World Library  
Flag as Inappropriate
Email this Article

Line of succession to the Monegasque throne

Article Id: WHEBN0000595260
Reproduction Date:

Title: Line of succession to the Monegasque throne  
Author: World Heritage Encyclopedia
Language: English
Subject: Caroline, Princess of Hanover, Princess Stéphanie of Monaco, Pierre Casiraghi, Princess Alexandra of Hanover (born 1999), Tatiana Santo Domingo
Collection: Lines of Succession, Monaco-Related Lists, Princes of Monaco
Publisher: World Heritage Encyclopedia

Line of succession to the Monegasque throne

Throne used by the sovereign of Monaco

The line of succession to the Monegasque throne is a list of people entitled to succeed to the throne of Monaco. The line of succession was most recently and notably modified by a constitutional change implemented by Princely Law 1.249 of 2 April 2002.


  • Eligibility 1
  • Line of succession 2
  • 2002 changes 3
  • See also 4
  • References 5
  • External links 6


Under the constitution of Monaco, the crown passes according to male-preference cognatic primogeniture. Only persons descended from the reigning monarch and the reigning monarch's siblings and their descendants, whose parents have been married at some point with the monarch's approval, and who are Monegasque citizens are eligible. Children born as a result of adultery are permanently excluded. A dynast forfeits succession rights if he or she marries without the monarch's permission, along with descendants of the unapproved marriage, but can be restored into the line of succession if the marriage produces no issue and ends before the demise of the crown.[1]

Should no one be eligible to succeed according to the succession laws, a council of regency takes power until the Crown Council elects a new monarch from among the more distant descendants of the House of Grimaldi.

Line of succession

The Princess of Hanover, currently third in line to the throne

The list below contains all people currently eligible to succeed to the throne (numbered 1 to 12) and the illegitimate children who would enter the line if their parents ever married.

A person born to a dynast who was not married to the other parent at the time of birth (such as Alexandre Coste, Camille Gottlieb or Raphaël Elmaleh) does not have any succession rights unless legitimized by his or her parents' subsequent marriage (Civil Code 229 states: "Les enfants légitimés par le mariage subséquent auront les mêmes droits que s'ils étaient nés de ce mariage"). Louis and Pauline Ducruet and Alexandre (Sasha) Casiraghi have been legitimised by their parents' subsequent marriages.

2002 changes

Until 2002, the crown of Monaco could only pass to the direct descendants, including adopted children, of the reigning prince. As a result, Princess Antoinette was not in the line of succession and Princesses Caroline and Stéphanie would have lost their places in line at the moment of Prince Albert's accession, and there would be no further dynasts eligible to succeed to the throne.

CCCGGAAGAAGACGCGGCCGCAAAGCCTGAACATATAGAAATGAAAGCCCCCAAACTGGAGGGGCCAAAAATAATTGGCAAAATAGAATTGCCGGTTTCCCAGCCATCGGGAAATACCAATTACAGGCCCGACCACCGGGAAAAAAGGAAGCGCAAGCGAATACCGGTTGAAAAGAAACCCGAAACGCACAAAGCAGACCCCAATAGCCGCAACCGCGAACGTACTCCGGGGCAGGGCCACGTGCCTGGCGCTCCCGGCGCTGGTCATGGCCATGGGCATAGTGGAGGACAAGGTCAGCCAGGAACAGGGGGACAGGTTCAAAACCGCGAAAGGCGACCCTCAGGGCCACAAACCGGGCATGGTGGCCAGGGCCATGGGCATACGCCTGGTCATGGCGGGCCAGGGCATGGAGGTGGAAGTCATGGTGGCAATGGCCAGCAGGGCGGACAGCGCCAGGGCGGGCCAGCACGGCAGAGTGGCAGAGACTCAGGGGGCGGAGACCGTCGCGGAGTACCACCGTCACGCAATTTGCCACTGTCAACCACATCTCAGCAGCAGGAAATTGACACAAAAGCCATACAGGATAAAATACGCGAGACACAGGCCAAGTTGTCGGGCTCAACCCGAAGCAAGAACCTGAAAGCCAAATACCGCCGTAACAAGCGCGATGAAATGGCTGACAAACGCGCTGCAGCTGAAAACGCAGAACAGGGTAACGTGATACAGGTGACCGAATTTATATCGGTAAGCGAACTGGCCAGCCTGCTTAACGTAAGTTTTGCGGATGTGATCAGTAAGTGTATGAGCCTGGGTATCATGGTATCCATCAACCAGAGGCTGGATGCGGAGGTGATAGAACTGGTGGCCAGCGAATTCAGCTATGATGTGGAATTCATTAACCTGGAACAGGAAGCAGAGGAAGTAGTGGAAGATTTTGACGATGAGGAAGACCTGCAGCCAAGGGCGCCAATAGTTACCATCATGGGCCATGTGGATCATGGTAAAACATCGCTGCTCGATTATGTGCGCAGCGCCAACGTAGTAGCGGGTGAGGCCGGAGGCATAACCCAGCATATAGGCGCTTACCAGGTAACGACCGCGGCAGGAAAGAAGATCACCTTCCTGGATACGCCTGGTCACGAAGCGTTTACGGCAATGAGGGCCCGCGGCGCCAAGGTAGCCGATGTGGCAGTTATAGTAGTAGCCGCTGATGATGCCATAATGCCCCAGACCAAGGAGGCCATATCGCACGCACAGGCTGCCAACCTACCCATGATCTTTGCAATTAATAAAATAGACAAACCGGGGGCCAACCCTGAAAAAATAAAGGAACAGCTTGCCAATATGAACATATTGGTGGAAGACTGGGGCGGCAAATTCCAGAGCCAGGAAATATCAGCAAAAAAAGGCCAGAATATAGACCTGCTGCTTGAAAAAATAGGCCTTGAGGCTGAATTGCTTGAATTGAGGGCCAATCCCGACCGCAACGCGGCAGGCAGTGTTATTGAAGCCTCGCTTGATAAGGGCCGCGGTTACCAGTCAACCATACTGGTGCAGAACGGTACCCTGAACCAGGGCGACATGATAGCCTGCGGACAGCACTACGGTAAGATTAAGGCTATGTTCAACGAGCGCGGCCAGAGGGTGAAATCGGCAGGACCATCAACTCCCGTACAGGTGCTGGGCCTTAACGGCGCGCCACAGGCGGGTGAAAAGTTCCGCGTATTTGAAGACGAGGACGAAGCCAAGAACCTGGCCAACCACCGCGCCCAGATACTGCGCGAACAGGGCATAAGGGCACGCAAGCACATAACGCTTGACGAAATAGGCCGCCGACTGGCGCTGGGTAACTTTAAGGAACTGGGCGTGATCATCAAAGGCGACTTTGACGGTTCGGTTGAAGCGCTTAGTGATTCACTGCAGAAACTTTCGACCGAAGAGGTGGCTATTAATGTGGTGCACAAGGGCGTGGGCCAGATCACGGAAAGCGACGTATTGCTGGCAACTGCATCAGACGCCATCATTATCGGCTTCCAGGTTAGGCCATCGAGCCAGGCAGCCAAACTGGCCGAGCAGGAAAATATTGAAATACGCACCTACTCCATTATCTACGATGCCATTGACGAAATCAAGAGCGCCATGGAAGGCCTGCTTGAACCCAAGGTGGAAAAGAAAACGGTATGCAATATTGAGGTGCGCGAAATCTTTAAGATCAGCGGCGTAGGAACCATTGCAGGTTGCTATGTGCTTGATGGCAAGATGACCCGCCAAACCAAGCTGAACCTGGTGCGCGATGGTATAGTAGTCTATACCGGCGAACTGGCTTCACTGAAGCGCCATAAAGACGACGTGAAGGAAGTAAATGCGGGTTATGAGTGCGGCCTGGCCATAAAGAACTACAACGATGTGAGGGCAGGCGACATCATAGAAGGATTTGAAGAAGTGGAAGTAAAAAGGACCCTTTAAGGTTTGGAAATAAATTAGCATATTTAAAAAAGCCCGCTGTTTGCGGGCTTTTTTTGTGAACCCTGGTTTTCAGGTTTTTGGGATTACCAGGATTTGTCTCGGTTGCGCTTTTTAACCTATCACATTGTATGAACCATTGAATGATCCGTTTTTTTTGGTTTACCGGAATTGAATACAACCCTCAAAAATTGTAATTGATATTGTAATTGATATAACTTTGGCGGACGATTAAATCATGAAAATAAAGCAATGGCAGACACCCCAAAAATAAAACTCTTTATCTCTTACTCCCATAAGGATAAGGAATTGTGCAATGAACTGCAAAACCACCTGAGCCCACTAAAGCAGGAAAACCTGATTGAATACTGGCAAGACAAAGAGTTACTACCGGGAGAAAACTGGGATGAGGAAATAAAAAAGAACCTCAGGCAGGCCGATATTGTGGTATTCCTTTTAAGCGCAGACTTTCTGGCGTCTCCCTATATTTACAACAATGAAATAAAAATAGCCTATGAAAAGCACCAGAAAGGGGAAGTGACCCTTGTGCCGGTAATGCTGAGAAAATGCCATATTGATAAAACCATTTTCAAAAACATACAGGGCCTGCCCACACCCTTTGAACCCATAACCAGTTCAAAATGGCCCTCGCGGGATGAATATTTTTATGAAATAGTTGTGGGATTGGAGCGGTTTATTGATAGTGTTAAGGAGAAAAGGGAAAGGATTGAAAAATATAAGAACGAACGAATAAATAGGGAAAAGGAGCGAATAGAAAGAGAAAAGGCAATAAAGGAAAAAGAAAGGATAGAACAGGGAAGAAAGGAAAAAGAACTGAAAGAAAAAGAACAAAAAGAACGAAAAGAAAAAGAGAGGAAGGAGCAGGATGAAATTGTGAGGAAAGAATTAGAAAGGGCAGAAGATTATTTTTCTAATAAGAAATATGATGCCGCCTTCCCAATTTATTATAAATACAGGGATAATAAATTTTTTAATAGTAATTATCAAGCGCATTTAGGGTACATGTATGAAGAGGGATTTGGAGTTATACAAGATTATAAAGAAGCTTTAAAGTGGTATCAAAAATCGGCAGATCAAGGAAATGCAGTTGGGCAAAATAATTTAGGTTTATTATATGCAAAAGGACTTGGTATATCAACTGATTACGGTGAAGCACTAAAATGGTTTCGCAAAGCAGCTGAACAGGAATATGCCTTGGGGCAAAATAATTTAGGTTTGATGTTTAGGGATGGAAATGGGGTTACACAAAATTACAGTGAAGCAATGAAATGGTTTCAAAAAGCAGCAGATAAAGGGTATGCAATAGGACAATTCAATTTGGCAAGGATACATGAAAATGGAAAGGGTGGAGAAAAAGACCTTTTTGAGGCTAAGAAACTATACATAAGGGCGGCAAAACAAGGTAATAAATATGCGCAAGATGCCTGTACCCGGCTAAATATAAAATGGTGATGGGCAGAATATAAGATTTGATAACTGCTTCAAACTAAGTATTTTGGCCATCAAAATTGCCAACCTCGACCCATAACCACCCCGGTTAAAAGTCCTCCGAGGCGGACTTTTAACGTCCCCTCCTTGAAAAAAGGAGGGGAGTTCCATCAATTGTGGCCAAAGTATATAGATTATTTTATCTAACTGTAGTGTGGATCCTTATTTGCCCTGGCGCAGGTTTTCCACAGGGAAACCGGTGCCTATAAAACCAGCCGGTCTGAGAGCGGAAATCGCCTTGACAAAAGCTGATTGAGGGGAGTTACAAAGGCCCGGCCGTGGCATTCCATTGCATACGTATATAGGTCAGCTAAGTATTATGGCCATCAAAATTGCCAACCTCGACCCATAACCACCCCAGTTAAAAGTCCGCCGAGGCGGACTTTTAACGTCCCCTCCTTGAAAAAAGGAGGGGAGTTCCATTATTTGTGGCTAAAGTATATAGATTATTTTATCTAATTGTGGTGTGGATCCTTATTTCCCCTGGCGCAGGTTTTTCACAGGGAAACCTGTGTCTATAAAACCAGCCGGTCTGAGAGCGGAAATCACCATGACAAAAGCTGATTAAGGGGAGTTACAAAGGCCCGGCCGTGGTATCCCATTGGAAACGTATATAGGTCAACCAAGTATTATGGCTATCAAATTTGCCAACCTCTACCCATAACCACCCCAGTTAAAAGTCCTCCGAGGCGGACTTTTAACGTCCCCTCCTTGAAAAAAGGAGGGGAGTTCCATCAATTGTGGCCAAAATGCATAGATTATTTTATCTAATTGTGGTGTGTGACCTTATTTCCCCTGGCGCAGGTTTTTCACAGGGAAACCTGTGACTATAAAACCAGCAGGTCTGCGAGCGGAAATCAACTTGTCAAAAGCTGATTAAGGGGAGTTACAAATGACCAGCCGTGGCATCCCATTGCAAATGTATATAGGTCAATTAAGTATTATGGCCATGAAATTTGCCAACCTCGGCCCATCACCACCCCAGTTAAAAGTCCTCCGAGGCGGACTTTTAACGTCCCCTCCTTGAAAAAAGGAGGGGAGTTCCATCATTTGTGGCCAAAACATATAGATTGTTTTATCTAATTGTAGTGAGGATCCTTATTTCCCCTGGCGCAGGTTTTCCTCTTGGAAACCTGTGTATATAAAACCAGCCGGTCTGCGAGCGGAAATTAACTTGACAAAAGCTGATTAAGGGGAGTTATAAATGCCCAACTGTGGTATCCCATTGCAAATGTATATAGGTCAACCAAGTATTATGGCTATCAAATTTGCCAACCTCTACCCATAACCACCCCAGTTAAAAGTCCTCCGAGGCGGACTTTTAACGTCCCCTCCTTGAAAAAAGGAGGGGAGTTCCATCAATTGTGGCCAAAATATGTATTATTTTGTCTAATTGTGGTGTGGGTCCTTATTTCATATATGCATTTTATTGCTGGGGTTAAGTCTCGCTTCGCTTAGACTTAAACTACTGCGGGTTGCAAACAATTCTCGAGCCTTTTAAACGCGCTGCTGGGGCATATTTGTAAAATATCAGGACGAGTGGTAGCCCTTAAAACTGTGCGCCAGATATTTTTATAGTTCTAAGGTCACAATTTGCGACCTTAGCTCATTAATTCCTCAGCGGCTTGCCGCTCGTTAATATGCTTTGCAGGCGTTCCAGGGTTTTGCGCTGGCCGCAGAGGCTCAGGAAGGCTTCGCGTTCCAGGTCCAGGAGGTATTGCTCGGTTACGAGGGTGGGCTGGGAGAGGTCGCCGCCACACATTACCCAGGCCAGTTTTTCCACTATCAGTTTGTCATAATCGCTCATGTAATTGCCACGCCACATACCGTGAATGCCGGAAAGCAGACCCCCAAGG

This possibility had two implications, namely that a) that the throne might fall vacant and Monaco might officially become a protectorate of France should Prince Albert inherit the crown and then die without fathering or adopting a legitimate heir or b) Prince Albert might adopt an unrelated person as his heir, thereby breaking the genealogical line of the House of Grimaldi. In 2002, changes were made to the Constitution of Monaco which eliminated that concern by excluding adopted children from the line of succession and providing that, if the sovereign has no legitimate child, the crown passes to one of the dynastic siblings of the sovereign or, if not living, to one of their legitimate descendants.

See also


  1. ^ Monaco

External links

  • [2]
This article was sourced from Creative Commons Attribution-ShareAlike License; additional terms may apply. World Heritage Encyclopedia content is assembled from numerous content providers, Open Access Publishing, and in compliance with The Fair Access to Science and Technology Research Act (FASTR), Wikimedia Foundation, Inc., Public Library of Science, The Encyclopedia of Life, Open Book Publishers (OBP), PubMed, U.S. National Library of Medicine, National Center for Biotechnology Information, U.S. National Library of Medicine, National Institutes of Health (NIH), U.S. Department of Health & Human Services, and, which sources content from all federal, state, local, tribal, and territorial government publication portals (.gov, .mil, .edu). Funding for and content contributors is made possible from the U.S. Congress, E-Government Act of 2002.
Crowd sourced content that is contributed to World Heritage Encyclopedia is peer reviewed and edited by our editorial staff to ensure quality scholarly research articles.
By using this site, you agree to the Terms of Use and Privacy Policy. World Heritage Encyclopedia™ is a registered trademark of the World Public Library Association, a non-profit organization.

Copyright © World Library Foundation. All rights reserved. eBooks from World eBook Library are sponsored by the World Library Foundation,
a 501c(4) Member's Support Non-Profit Organization, and is NOT affiliated with any governmental agency or department.